Frank Pentangeli

Frank "Frankie Five Angels" Pentangeli is a fictional character from the film The Godfather Part II. In the film, he is portrayed by Michael V. Gazzo, who was nominated for a Best Supporting Actor Oscar for his performance, which he lost to Robert De Niro, his co-star from the same film (as young Vito Corleone). He gets his nickname from his last name, which is Greco-Italian for "five angels".

Fredo Corleone

Frederico "Fredo" Corleone is a fictional character in Mario Puzo's novel The Godfather. Fredo is portrayed by American actor John Cazale in the Francis Ford Coppola film adaptation and in the sequel, The Godfather Part II.

He is the second son of the mafia don Vito Corleone (Marlon Brando and Robert De Niro). Fredo is the younger brother of Sonny (James Caan) and the elder brother to Michael (Al Pacino) and sister, Connie (Talia Shire). Corleone family consigliere Tom Hagen (Robert Duvall) is his informally adopted brother.Being weaker and less intelligent than his brothers, Fredo has little power or status within the Corleone crime family. The infant Fredo had pneumonia. In the novel, Fredo's primary weakness is his womanizing, a habit he develops after moving to Las Vegas and which earns his father's disfavor. In the films, Fredo's feelings of personal inadequacy and his inability to act effectively on his own behalf are character flaws leading to greater consequences.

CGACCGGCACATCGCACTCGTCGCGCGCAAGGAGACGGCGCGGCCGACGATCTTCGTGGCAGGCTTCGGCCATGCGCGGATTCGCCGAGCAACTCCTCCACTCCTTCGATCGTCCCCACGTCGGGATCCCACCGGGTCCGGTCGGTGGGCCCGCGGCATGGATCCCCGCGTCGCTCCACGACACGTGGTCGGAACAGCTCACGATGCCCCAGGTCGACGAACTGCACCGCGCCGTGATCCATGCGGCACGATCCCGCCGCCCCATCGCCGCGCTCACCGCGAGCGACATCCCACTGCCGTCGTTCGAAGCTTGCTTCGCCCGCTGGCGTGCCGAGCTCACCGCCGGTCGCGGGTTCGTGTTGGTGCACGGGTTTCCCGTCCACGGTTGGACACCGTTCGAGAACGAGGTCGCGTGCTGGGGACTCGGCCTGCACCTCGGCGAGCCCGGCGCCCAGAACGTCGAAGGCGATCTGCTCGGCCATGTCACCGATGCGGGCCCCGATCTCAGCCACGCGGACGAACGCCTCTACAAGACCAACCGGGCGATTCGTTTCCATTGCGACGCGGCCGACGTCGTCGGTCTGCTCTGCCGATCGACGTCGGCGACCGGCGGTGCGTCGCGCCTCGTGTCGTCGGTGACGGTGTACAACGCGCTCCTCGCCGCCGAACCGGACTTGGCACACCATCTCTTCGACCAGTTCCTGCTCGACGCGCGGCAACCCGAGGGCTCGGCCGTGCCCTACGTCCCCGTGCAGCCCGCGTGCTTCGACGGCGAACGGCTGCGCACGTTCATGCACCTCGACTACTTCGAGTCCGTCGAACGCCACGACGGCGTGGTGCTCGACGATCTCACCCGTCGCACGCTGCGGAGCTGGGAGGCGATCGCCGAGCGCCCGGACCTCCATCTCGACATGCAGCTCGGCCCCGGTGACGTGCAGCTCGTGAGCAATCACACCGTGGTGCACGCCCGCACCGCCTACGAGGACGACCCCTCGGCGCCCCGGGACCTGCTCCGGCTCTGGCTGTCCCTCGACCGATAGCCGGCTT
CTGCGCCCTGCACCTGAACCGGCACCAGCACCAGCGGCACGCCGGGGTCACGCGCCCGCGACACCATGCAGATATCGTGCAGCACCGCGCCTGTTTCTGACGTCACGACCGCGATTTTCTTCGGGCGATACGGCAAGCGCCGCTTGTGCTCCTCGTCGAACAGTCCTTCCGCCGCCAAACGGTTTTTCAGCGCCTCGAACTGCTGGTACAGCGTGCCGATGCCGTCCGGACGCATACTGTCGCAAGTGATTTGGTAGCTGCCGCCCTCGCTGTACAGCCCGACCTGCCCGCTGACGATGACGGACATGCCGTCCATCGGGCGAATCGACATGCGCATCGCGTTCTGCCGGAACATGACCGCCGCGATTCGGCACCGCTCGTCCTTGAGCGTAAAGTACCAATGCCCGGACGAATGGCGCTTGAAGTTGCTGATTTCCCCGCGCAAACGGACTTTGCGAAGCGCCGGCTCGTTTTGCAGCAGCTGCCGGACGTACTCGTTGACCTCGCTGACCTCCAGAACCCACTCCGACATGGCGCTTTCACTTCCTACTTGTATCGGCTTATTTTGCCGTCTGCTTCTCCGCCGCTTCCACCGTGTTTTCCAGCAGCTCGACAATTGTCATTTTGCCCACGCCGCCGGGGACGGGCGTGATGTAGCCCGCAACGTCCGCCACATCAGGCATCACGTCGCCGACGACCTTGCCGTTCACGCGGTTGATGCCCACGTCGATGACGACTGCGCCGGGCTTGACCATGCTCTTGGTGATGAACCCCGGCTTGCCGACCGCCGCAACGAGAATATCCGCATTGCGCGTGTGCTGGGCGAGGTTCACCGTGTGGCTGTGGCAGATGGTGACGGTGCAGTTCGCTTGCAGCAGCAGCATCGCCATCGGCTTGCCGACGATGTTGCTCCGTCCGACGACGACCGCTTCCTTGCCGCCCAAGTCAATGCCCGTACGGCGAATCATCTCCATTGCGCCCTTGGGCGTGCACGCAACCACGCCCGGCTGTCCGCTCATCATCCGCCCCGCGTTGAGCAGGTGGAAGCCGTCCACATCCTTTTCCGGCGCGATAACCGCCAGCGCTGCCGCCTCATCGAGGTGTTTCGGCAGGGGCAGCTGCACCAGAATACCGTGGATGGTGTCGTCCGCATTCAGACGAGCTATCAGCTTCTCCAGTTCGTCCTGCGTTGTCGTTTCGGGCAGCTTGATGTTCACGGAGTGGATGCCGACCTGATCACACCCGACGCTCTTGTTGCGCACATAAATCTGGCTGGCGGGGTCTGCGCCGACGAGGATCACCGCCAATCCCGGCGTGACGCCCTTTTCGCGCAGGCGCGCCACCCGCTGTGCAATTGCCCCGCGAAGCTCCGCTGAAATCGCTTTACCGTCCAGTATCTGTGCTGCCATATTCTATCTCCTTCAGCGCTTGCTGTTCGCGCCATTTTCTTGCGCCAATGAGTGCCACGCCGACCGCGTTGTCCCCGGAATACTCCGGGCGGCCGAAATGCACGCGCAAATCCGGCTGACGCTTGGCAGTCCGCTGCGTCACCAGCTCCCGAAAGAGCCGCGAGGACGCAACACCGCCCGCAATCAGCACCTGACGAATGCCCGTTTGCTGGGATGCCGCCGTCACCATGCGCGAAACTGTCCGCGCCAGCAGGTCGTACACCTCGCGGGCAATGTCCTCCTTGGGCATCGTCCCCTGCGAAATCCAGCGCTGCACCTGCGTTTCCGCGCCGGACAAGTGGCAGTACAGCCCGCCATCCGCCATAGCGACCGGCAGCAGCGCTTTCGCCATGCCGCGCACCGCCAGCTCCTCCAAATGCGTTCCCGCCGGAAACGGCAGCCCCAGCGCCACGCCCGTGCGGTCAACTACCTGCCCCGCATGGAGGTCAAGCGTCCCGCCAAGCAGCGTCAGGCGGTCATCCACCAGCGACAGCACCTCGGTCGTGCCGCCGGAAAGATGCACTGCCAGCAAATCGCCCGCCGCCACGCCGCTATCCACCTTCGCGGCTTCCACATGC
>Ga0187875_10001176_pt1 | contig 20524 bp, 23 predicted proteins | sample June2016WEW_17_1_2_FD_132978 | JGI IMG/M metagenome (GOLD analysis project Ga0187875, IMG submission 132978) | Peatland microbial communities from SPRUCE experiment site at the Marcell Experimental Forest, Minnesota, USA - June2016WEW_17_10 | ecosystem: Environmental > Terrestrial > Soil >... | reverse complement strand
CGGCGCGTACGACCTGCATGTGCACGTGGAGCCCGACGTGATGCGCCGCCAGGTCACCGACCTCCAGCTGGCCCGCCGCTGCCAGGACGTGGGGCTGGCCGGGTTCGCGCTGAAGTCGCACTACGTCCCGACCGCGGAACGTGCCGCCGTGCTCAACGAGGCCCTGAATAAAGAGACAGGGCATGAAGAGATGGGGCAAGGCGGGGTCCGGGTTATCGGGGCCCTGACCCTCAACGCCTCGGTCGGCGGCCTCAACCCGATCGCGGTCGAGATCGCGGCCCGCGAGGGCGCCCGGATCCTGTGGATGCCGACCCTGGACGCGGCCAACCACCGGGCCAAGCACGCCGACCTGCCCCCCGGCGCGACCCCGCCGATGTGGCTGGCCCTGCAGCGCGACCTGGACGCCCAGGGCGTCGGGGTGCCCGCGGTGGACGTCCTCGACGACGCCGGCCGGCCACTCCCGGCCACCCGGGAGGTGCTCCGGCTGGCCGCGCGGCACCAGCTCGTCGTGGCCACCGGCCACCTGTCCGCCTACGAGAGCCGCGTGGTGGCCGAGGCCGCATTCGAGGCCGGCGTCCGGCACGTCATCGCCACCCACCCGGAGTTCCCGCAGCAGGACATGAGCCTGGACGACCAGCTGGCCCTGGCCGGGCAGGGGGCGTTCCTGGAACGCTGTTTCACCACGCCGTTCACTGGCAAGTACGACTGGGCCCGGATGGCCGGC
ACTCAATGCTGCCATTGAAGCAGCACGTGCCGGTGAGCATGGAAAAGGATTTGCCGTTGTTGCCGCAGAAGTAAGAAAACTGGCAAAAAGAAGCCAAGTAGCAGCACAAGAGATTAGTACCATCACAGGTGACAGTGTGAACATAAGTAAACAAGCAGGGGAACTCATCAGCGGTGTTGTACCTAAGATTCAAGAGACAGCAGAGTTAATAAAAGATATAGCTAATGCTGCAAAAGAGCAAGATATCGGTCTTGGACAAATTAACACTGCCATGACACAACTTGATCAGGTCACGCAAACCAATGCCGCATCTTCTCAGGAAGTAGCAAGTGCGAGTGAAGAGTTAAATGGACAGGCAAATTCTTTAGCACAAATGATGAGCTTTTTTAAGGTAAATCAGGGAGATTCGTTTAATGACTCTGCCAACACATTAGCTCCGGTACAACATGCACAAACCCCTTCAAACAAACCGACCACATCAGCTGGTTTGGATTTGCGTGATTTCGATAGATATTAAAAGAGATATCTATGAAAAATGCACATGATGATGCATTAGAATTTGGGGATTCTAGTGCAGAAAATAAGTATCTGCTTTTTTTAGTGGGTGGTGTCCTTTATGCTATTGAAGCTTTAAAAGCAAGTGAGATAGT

Harry Dean Stanton

Harry Dean Stanton (July 14, 1926 – September 15, 2017) was an American actor, musician, and singer.In a career that spanned more than six decades, Stanton played supporting roles in the films Cool Hand Luke (1967), Kelly's Heroes (1970), Dillinger (1973), The Godfather Part II (1974), Alien (1979), Escape from New York (1981), Christine (1983), Repo Man (1984), Pretty in Pink (1986), The Last Temptation of Christ (1988), Wild at Heart (1990), The Straight Story (1999), The Green Mile (1999), Alpha Dog (2006) and Inland Empire (2006). He was given rare lead roles in Wim Wenders' classic Paris, Texas (1984) and Lucky (2017), his last film.